“I think that it’s important for the full committee to be looking at … what took place in what we do to remedy it so that it will never happen again,” he said. “I’m looking at how do we move forward, and how do we make sure that we don’t have the same kind of thing happen again? We’ve got to continue those investigations.”

Pompeo has repeatedly denied wrongdoing, and his allies in the White House, as well as Republican lawmakers, have accused the Democrats of launching investigations to score political points.

One of the biggest challenges for the incoming Biden administration—and for Congress—will be U.S.-Russia policy, which has cast a shadow over Trump’s White House for years.

In the final weeks of the Trump administration, the State Department has announced it would close the last two U.S. consulates in Russia, news that came within days of revelations about the massive data breach that implicated Russian intelligence services. 

Meeks rebuked the move and urged the State Department to reverse course and keep the consulates open, even amid heightened tensions between Washington and Moscow. 

“I generally, as a rule, want to see consulates open. I believe in diplomacy,” Meeks said. “Diplomacy means that you still … need to talk and you need to know what’s going on on the ground. If you remove your eyes and ears on the ground, I think that makes it harder to get it done.”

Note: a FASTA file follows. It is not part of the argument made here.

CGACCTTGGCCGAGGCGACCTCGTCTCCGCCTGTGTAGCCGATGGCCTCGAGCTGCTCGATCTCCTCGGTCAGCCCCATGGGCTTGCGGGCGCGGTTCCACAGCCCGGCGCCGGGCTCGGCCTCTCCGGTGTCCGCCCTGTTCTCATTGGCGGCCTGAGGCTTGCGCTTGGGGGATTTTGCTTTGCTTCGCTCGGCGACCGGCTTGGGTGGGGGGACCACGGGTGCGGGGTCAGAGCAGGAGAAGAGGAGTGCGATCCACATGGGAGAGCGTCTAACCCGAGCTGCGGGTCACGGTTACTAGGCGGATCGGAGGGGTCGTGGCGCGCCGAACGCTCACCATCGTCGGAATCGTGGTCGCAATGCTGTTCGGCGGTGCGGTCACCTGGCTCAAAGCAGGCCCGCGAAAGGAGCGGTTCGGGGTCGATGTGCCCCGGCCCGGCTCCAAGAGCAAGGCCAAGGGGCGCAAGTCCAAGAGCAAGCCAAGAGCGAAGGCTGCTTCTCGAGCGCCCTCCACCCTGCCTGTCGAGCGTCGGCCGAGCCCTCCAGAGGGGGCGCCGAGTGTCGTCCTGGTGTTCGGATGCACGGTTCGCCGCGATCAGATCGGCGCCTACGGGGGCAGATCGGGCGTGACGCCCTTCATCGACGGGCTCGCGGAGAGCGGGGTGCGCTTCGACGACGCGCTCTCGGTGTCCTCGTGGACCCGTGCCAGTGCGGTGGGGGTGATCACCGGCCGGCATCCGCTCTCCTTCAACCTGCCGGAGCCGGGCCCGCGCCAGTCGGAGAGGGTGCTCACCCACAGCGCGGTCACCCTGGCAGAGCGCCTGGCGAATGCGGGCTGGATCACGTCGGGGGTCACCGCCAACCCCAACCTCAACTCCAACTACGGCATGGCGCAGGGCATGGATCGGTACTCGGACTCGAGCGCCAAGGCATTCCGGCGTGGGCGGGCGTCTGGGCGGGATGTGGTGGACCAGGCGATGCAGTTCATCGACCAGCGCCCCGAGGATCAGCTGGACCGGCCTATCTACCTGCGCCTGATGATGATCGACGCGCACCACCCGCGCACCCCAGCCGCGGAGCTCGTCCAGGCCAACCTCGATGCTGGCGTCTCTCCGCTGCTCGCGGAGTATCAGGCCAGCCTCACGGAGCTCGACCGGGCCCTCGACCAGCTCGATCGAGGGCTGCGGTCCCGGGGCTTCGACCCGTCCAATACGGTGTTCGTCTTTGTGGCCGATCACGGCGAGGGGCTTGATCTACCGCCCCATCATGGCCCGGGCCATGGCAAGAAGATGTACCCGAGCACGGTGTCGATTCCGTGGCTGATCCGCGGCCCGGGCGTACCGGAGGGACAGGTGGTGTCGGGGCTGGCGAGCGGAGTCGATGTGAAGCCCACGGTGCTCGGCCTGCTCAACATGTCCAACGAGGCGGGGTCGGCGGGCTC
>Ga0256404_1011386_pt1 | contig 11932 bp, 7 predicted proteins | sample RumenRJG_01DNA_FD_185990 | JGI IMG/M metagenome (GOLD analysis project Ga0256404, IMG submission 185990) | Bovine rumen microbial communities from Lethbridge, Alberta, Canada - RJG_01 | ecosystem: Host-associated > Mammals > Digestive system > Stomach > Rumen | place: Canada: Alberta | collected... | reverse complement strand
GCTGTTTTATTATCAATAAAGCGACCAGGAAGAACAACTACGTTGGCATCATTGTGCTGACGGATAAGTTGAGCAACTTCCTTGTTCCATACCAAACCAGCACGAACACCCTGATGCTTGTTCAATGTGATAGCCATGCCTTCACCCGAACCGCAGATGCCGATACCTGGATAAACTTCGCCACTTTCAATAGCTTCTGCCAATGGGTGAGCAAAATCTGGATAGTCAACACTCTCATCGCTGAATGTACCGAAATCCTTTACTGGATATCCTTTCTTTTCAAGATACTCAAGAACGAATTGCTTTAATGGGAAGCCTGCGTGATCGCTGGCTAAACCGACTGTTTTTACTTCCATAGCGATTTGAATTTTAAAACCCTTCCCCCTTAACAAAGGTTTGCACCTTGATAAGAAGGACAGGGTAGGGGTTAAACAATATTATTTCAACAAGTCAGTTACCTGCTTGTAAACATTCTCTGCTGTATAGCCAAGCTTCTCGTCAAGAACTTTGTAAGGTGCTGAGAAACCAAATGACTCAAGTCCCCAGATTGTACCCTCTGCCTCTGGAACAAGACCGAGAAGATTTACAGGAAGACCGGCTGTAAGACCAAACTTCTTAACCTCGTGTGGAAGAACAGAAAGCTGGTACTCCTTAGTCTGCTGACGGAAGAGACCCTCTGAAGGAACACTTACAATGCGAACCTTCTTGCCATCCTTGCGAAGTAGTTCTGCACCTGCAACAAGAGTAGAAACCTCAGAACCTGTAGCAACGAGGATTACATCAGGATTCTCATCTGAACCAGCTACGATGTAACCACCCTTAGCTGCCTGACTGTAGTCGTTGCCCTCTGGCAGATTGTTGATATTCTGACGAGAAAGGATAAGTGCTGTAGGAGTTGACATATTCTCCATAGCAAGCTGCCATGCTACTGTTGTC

Former diplomats who served in Russia told Foreign Policy that consulates don’t just handle routine consular work like issuing visas but serve as valuable political and diplomatic antennae to advance U.S. interests in other countries outside their capitals. 

The State Department issued a notice to Congress last month that it would be shuttering the remaining two U.S. consulates in Russia—one in Vladivostok, a major port city in Russia’s far east, and one in Yekaterinburg, a city east of the Ural Mountains. This would leave only one diplomatic outpost in Russia, the embassy in Moscow, for diplomacy and American citizen services as President-elect Joe Biden prepares to enter office. 

Meeks said now was not the time to shrink the United States’ diplomatic “footprint across the globe,” particularly as China’s diplomatic reach is expanding. “To have relationships, I think, with allies and adversaries means that you have to have a footprint on the ground,” he said. 

In the notice to Congress, dated on Dec. 10 and obtained by Foreign Policy, the State Department said the consulate closures were the result of “ongoing staffing challenges” created by Russia’s 2017 cap on U.S. diplomatic personnel. The notice did not give a time frame for when the consulates would be closed, and the State Department did not respond to additional requests for comment on whether the closures would happen before or after Biden took office. 

Robbie Gramer is a diplomacy and national security reporter at Foreign Policy. Twitter: @RobbieGramer